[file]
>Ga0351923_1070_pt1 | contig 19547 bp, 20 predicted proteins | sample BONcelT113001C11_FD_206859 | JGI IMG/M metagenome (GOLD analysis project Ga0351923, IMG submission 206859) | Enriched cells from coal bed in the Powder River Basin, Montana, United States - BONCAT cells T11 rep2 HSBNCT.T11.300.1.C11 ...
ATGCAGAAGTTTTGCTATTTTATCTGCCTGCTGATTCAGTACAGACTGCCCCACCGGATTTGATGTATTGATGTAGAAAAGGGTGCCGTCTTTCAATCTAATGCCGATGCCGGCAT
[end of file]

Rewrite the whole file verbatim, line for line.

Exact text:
>Ga0351923_1070_pt1 | contig 19547 bp, 20 predicted proteins | sample BONcelT113001C11_FD_206859 | JGI IMG/M metagenome (GOLD analysis project Ga0351923, IMG submission 206859) | Enriched cells from coal bed in the Powder River Basin, Montana, United States - BONCAT cells T11 rep2 HSBNCT.T11.300.1.C11 ...
ATGCAGAAGTTTTGCTATTTTATCTGCCTGCTGATTCAGTACAGACTGCCCCACCGGATTTGATGTATTGATGTAGAAAAGGGTGCCGTCTTTCAATCTAATGCCGATGCCGGCAT